So, keep the pound. Not because that’s necessarily the best option (though from a Scottish perspective it might be!) but because it’s the approach that will frighten the fewest ponies. A form of Continuity Nationalism, if you like.

The euro once seemed to offer a safe harbour but when that ceased to be the case, a sterling zone was the best thing available. Not, again, for economic reasons so much as for political ones. A separate Scottish currency, complete with central bank, would be risky – or easily caricatured as risky – and an approach liable to upset business.

And since much of the case for independence rests on the economic arguments (thin and bloodless as these may be) keeping business sweet has been a central part of the SNP mission these past 15 years. For things to change, many things will have to remain the same.

So what next? There is, of course, the Panama option. Or the Montenegro gambit. But this seems unattractive and not the sort of thing liable to persuade Scots to vote for independence. If it were, this might have been SNP policy all along. That policy, remember, has been crafted to secure as many Yes votes as possible. It follows, then, that the Panama option is, by the SNP’s own analysis, sub-optimal and liable to frighten more voters than it persuades. A vote loser, in other words.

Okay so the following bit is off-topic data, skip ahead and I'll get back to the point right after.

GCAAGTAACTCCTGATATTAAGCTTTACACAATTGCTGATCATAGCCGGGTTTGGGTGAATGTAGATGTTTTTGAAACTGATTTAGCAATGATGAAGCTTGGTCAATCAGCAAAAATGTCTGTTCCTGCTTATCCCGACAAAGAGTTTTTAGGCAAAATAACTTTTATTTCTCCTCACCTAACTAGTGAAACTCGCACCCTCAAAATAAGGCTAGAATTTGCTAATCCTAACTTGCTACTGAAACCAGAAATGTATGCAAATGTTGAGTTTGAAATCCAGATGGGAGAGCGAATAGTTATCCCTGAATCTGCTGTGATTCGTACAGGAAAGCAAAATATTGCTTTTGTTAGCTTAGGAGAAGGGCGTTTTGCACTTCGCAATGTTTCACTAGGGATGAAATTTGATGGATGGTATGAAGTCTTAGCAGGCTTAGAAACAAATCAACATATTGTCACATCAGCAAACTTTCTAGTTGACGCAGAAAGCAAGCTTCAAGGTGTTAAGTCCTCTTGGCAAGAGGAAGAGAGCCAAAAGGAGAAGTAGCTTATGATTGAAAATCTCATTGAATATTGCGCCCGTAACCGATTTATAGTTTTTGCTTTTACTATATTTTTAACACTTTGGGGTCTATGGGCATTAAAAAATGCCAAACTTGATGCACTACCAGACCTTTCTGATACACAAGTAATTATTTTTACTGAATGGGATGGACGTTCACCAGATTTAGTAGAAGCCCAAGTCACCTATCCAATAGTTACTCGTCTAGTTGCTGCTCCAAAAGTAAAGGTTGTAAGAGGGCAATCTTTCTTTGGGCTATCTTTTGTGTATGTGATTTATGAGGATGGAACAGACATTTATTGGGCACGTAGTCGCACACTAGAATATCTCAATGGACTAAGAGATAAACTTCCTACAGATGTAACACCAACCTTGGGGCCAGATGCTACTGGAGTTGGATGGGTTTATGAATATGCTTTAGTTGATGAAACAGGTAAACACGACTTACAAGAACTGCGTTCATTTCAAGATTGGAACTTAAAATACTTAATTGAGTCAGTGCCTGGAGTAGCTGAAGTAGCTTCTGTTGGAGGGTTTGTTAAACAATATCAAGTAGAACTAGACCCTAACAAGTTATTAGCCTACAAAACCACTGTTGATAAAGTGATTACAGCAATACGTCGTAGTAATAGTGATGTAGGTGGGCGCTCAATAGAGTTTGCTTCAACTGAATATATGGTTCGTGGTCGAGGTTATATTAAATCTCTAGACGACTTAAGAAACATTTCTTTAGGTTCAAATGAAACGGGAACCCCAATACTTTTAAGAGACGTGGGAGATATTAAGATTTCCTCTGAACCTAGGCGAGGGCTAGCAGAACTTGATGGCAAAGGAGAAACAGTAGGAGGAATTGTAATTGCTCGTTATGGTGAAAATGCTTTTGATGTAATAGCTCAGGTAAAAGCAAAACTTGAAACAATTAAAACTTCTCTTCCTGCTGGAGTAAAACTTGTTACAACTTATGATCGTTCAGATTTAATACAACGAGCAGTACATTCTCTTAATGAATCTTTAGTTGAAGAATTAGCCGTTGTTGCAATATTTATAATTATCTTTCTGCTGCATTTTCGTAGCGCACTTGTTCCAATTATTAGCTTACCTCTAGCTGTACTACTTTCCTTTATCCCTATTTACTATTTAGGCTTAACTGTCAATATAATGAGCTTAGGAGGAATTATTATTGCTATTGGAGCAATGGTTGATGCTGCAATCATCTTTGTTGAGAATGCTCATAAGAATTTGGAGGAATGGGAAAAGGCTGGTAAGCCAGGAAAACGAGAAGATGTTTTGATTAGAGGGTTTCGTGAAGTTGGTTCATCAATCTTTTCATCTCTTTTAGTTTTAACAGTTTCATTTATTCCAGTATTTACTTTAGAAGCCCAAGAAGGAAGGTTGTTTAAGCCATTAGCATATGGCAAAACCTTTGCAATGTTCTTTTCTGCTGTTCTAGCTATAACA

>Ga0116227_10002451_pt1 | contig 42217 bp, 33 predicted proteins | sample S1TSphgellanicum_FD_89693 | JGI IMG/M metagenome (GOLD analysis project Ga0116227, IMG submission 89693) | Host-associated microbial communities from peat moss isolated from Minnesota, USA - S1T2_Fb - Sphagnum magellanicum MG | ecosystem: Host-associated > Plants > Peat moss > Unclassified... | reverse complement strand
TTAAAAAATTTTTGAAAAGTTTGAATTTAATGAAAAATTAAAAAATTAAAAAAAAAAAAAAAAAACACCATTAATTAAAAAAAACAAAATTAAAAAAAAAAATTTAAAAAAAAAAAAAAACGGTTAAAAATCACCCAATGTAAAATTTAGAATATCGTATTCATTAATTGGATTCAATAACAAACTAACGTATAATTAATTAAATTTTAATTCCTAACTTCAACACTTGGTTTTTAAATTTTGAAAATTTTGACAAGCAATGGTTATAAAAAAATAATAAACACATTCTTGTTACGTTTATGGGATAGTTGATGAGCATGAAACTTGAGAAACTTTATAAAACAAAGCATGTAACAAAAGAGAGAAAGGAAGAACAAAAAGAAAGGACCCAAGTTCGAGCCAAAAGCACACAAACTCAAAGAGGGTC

Hence today’s denial. George and Ed and even wee Danny don’t really believe what they are saying. They will change their mind once the need to do so is forced upon them. Move along, now, nothing to see here.

It’s a point of view, I guess.

The other impact of today’s developments, however, is to harden the strength of feeling on both sides of the argument. Despite the witless bampottery of a relative handful of zealots (on all sides) this campaign has hitherto been conducted with a notable lack of rancour. That may not last.